Due to the spread of the novel coronavirus and the greater efforts to help keep everyone safe, people are spending a lot more time at home. The silver lining here is that there is a lot more opportunity to catch up with some of your favorite anime series, but there's admittedly a language barrier for many. Your life is probably much busier than you would initially expect, so sitting down to watch an anime in Japanese with English subtitles might not always be a great option when you need to multitask.
Thankfully, there are a ton of great English dubbed anime releases spread across popular streaming platforms (and many that you can check out for free). English dubbed anime tends to get a bad reputation from some fans of the medium, but there are tons of classics that are much better in their English dubs that are cruelly looked over!
Here's a guide to a few great English dubbed anime that you should check out if you're looking for a new way into the world of anime or wanting to experience your favorite in a brand new way! Let us know your favorite English dubs in the comments or talk to me directly about all things anime and other cool things @Valdezology on Twitter!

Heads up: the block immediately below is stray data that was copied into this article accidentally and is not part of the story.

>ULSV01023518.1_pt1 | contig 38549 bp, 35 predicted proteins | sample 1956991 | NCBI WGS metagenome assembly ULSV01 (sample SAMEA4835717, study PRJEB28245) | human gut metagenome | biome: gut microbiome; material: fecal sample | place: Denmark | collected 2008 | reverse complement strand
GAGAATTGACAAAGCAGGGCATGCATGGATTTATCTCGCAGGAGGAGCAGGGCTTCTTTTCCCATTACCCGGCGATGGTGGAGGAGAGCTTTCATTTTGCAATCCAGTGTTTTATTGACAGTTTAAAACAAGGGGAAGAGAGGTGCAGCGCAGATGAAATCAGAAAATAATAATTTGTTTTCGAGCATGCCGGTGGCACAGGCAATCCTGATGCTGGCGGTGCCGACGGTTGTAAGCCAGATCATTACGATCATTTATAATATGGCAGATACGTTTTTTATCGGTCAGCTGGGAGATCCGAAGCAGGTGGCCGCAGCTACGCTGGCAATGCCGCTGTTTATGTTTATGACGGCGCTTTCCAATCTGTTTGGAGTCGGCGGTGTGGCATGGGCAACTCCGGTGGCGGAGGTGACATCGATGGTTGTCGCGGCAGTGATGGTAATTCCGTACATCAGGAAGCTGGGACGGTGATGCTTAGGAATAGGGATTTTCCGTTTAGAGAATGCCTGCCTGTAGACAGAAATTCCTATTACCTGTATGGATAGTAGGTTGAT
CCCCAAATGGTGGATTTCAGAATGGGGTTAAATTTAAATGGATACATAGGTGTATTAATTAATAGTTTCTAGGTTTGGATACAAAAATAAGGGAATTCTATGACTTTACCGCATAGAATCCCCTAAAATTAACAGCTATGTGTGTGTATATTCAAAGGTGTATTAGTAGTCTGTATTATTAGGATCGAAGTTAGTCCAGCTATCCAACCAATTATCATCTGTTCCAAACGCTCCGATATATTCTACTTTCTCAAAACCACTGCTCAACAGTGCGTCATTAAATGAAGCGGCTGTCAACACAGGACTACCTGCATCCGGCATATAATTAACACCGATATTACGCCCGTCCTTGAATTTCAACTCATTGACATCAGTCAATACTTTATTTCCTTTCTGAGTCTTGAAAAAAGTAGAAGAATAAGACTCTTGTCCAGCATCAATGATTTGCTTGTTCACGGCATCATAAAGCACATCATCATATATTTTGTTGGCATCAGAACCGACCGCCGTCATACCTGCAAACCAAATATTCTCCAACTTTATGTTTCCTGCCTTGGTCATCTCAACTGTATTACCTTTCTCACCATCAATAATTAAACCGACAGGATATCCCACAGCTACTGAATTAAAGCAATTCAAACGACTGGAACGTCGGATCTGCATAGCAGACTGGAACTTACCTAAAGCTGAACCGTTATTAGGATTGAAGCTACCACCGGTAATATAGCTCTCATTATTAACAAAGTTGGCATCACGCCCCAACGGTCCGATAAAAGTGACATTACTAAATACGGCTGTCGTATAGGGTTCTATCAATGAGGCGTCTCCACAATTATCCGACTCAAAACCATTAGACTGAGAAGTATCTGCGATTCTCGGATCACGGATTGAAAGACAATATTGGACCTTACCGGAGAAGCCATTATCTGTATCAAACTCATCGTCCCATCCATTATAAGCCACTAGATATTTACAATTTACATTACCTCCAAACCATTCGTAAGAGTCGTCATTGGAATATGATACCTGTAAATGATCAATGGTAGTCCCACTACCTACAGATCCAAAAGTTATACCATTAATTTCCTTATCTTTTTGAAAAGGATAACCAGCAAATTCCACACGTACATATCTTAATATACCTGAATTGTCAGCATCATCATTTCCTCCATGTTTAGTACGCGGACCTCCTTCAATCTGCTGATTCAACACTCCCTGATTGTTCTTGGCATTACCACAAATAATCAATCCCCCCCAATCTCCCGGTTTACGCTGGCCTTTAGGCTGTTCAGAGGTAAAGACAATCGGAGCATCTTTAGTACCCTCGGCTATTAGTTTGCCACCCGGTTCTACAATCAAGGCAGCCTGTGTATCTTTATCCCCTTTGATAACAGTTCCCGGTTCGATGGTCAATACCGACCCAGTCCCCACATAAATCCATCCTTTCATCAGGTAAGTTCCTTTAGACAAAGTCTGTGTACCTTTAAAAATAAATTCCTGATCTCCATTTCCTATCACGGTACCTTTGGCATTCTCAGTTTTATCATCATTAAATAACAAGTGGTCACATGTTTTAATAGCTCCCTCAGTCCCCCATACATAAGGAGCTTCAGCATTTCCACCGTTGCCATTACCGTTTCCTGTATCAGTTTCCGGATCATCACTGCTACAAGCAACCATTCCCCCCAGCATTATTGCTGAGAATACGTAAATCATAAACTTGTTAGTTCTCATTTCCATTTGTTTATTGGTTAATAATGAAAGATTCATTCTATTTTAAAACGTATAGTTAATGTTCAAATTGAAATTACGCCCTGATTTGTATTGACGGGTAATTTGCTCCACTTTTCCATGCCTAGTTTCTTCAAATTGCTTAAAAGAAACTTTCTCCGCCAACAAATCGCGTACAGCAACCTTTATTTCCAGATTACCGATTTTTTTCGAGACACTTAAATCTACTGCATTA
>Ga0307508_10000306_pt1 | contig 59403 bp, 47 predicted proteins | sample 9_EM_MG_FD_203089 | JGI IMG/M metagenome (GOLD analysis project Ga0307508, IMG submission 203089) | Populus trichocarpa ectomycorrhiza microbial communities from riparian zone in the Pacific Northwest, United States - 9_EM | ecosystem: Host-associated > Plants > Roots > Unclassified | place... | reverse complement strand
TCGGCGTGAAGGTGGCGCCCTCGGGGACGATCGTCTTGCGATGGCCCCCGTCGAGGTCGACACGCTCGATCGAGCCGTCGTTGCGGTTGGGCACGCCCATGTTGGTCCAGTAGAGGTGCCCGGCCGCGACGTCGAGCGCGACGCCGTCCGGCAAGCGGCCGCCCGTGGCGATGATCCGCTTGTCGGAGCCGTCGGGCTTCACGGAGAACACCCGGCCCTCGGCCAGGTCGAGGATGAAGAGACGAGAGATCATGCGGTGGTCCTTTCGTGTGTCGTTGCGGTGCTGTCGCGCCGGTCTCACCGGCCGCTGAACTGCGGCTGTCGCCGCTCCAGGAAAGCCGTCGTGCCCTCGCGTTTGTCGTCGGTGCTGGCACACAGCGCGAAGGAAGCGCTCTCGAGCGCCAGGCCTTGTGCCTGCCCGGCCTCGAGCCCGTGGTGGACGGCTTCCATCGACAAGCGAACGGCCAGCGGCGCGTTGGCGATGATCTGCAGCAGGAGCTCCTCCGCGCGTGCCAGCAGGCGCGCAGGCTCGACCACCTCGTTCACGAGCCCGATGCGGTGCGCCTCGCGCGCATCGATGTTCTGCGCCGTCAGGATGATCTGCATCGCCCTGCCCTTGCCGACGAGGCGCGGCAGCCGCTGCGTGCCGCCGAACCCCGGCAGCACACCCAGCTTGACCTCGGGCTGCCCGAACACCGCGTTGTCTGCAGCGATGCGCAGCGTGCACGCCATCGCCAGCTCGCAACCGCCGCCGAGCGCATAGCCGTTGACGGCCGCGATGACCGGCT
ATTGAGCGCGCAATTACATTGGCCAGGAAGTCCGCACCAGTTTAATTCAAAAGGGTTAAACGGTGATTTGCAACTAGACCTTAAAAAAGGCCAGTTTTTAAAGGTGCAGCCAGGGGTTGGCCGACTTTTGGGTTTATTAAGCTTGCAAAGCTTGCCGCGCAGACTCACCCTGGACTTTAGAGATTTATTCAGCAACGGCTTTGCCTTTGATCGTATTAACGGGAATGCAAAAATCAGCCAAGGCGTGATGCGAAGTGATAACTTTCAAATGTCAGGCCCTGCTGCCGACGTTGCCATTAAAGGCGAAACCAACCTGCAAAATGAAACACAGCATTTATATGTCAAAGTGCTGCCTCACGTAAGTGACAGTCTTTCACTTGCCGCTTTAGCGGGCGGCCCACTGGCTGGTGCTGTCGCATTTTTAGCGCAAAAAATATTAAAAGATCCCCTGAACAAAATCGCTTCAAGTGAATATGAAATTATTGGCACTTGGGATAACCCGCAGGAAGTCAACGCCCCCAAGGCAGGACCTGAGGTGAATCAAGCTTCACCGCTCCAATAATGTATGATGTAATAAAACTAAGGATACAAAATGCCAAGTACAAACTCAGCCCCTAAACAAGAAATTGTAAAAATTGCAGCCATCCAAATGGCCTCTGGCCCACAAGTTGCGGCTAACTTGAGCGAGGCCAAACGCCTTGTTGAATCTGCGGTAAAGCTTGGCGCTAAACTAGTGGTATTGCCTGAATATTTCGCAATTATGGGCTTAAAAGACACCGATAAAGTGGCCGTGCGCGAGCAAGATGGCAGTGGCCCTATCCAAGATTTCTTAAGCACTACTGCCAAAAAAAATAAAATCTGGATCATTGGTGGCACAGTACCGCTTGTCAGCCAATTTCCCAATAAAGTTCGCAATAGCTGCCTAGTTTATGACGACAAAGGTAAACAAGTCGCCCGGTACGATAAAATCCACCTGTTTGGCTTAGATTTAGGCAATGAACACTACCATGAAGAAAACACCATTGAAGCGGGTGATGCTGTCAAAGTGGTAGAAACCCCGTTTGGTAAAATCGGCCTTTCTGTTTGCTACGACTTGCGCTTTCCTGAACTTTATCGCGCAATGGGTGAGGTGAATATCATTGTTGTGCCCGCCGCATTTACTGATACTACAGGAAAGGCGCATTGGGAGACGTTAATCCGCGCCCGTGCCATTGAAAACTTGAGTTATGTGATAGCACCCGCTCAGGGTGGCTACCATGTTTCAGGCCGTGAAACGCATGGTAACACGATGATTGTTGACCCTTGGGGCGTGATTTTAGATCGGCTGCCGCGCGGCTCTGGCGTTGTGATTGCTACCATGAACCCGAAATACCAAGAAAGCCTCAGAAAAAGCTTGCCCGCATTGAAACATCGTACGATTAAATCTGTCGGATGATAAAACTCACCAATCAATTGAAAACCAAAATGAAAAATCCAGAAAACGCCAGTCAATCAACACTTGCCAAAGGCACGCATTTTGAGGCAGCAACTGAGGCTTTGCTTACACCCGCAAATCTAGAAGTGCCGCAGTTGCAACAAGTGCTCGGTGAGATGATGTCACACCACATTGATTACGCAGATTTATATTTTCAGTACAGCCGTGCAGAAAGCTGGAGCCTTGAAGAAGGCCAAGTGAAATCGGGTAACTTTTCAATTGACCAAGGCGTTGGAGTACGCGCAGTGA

Yu Yu Hakusho
Where to Watch: FunimationNOW, Hulu
When thinking about some of the best English dubbed releases over the years, the first action series that many think of is probably Dragon Ball Z. But while that series is certainly a great choice (that you should check out even if it didn't make this list), one that is on par with that in terms of nostalgia for the dub specifically is Yu Yu Hakusho.
Taking on Yoshihiro Togashi's original manga of the same name, this anime follows a young delinquent named Yusuke Urameshi who dies at the beginning of the series. But finding out how much his death has an impact on others, he soon comes back to life and takes on the role of "Spirit Detective" to fight monstrous anomalies on behalf of the Spirit World.